10 Best Dancing Movies
Long hailed as some of the greatest films ever made, these ten best dancing movies feature breathtaking dance routines that have defined the careers of dancers like Fred Astaire, Ginger Rogers, and Gregory Hines. Award-winning and masterfully crafted, these films have produced songs that have gone on to become American standards, launched the careers of actors like John Travolta and Kevin Bacon, and have withstood the test of time to become unforgettable and quintessential dance classics.
- "Top Hat" (1935) One of many films to feature legendary dance pair Ginger Rogers and Fred Astaire, this film is one of their all time best and includes Rogers’ famous “feather dress.” The film was nominated for an Academy Award for Best Picture and was the most successful picture for the duo. “Top Hat” also produced Irving Berlin’s hit song, “Cheek to Cheek.”
- "Saturday Night Fever" (1977) The breakthrough role for John Travolta, this film earned him an Academy Award nomination for Best Actor. Considered one of the best dancing movies ever made, the film made a significant impact on disco and features some of the most well-known, and often parodied, dance numbers in film history.
- "Singin’ in the Rain" (1952) One of the ten best dancing movies in film history, this film is considered one of Gene Kelly’s finest and features the famous scene in which he sings the title song in the middle of the street. An exceptional performance by Donald O’Connor which included his famous “Make ‘Em Laugh” routine, earned the actor a Golden Globe in 1953.
- "Dirty Dancing" (1987) Considered one of the ten best dancing movies of the past decade, this film launched actors Jennifer Grey and Patrick Swayze into superstardom. A coming of age story set at a Catskills resort during the 1960s, the film won an Academy Award for Best Original Song with “(I’ve Had) The Time of My Life” and introduced Swayze’s famous line, “Nobody puts Baby in a corner.”
- "Chicago" (2002) A sensation at the 2003 Academy Awards, “Chicago” took home Best Picture as well as Best Supporting Actress for Catherine Zeta-Jones for her career-defining performance as Velma Kelly. A standout performance by comedian John C. Reilly produced one of the film’s best musical numbers, “Mr. Cellophane,” and earned him an Academy Award nomination for Best Supporting Actor.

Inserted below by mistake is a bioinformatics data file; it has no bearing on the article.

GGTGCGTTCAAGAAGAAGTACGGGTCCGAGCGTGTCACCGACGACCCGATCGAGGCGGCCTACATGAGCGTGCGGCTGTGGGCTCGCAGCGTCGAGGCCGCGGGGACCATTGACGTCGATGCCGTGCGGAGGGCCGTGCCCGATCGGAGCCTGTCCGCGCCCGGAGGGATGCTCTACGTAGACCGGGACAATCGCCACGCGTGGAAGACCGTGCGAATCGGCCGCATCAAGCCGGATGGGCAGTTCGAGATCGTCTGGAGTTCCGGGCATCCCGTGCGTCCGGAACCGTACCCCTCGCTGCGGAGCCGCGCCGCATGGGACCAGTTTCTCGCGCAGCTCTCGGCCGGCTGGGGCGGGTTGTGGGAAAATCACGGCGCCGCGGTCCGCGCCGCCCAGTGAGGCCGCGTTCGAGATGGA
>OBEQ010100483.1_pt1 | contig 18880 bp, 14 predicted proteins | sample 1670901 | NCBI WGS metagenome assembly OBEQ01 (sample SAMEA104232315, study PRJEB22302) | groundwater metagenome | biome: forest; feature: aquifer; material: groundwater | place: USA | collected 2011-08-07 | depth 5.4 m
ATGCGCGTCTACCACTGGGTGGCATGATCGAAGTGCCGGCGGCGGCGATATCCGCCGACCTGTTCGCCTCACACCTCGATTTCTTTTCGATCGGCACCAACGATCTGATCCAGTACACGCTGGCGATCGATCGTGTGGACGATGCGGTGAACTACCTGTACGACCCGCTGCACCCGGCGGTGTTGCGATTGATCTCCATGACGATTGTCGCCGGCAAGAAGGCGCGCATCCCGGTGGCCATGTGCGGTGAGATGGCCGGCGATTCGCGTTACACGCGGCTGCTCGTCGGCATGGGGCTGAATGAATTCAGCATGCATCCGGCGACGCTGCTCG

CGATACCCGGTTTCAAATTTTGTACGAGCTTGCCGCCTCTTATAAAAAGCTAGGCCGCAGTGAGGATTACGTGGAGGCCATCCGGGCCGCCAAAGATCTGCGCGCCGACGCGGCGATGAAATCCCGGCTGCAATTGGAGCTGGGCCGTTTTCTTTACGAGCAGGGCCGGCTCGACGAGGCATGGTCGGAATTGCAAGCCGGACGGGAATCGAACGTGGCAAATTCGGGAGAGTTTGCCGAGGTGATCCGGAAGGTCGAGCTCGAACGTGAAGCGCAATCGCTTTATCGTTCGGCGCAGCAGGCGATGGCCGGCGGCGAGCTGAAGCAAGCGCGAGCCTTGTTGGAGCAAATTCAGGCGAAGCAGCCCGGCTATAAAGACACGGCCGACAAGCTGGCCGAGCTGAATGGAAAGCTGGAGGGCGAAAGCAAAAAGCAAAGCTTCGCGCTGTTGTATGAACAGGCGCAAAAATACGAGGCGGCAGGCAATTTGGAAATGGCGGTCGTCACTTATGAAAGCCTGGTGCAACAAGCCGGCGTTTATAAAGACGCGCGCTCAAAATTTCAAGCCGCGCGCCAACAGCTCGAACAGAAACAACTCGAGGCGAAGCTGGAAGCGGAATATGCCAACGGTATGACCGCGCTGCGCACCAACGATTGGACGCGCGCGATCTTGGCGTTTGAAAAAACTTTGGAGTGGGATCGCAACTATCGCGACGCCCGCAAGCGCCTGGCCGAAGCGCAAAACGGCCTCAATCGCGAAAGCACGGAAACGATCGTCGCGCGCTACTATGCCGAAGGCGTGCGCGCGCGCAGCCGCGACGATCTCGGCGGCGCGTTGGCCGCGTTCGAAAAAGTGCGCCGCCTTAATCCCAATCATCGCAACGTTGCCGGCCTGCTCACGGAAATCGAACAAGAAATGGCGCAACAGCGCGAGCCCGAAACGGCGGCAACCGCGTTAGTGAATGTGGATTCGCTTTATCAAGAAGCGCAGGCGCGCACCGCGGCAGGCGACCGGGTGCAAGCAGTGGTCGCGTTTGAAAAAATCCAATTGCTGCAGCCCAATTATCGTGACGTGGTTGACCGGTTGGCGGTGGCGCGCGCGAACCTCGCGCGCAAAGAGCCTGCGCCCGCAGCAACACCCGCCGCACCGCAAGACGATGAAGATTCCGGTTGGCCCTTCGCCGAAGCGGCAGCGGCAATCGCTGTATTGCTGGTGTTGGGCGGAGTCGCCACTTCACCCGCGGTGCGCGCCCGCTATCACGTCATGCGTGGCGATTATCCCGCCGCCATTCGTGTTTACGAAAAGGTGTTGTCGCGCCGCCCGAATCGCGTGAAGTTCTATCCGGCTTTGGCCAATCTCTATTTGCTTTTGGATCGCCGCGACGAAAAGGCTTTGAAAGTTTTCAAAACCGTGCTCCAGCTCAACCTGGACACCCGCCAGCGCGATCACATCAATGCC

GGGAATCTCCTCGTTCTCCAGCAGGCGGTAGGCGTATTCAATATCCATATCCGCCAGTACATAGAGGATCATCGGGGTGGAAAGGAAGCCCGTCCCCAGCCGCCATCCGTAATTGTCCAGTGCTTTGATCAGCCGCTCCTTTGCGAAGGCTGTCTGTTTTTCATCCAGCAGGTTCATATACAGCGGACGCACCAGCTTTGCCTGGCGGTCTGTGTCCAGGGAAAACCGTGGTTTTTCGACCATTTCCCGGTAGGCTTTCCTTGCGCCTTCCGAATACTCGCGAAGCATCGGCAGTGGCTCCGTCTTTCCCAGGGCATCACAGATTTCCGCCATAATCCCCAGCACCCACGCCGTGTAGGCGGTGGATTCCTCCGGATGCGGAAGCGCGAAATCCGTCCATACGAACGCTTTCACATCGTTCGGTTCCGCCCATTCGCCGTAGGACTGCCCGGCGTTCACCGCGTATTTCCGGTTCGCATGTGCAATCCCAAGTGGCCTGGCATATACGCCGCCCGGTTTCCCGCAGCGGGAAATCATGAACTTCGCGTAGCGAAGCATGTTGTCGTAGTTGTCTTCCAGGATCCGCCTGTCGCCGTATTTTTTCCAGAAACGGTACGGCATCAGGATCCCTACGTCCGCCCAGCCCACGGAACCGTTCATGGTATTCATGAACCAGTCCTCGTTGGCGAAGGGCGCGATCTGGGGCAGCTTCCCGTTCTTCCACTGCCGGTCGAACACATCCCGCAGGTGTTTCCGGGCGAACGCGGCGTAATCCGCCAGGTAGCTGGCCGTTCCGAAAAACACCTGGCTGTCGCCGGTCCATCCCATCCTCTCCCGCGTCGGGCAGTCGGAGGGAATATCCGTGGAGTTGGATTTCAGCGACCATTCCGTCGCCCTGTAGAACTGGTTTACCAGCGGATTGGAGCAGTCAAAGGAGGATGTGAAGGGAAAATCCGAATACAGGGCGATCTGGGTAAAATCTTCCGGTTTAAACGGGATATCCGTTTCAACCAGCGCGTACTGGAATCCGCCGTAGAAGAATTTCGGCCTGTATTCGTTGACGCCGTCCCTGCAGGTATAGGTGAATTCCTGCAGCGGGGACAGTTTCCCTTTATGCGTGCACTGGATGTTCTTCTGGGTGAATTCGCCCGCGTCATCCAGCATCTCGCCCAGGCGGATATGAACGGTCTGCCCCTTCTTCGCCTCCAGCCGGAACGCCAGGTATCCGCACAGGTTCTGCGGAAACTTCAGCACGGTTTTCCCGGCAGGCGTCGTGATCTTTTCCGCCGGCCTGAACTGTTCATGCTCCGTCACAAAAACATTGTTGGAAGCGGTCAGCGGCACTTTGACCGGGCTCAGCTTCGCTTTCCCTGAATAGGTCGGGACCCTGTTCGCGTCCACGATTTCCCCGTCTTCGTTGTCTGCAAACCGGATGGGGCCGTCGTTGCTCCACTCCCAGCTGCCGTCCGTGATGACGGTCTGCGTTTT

- "West Side Story" (1961) One of the ten best dancing movies in film history, this film won ten Academy Awards including Best Picture and holds the distinction of the most awards ever won for a musical. Stellar performances by Natalie Wood, John Astin, and Russ Tamblyn highlight this film whose rumble scene is one of the most remembered dance scenes in all of film.
- "Footloose" (1984) The quintessential 80s dance film and the breakout film for actor Kevin Bacon, this film tells the story of a Chicago teen who brings music and dancing back to a small town where such things have been banned by the city council. The film produced a number of hit songs, including the title song by singer-songwriter Kenny Loggins.
- "White Nights" (1985) Featuring dazzling performances by Russian ballet dancer Mikhail Baryshnikov and famed American tap dancer Gregory Hines, the film follows the two actors as they pursue happiness and fame in the Soviet Union. The film features some of the most impressive dance numbers in film and is one of the ten best dancing movies of Gregory Hines’ career.
- "The Little Colonel" (1935) An endearing favorite of Shirley Temple fans, the film was the first pairing between Temple and legendary tap dancer Bill “Bojangles” Robinson. Set in the south shortly after the Civil War, the film features a famous scene in which the duo dance down an elaborate staircase.
- "Swing Time" (1936) This film stars Fred Astaire and Ginger Rogers and has been called their finest film together. The film features four masterful dance numbers that have been celebrated time and time again. A classic from acclaimed director George Stevens, the film earned an Academy Award for Best Original Song in 1936 for “The Way You Look Tonight,” now considered an American standard.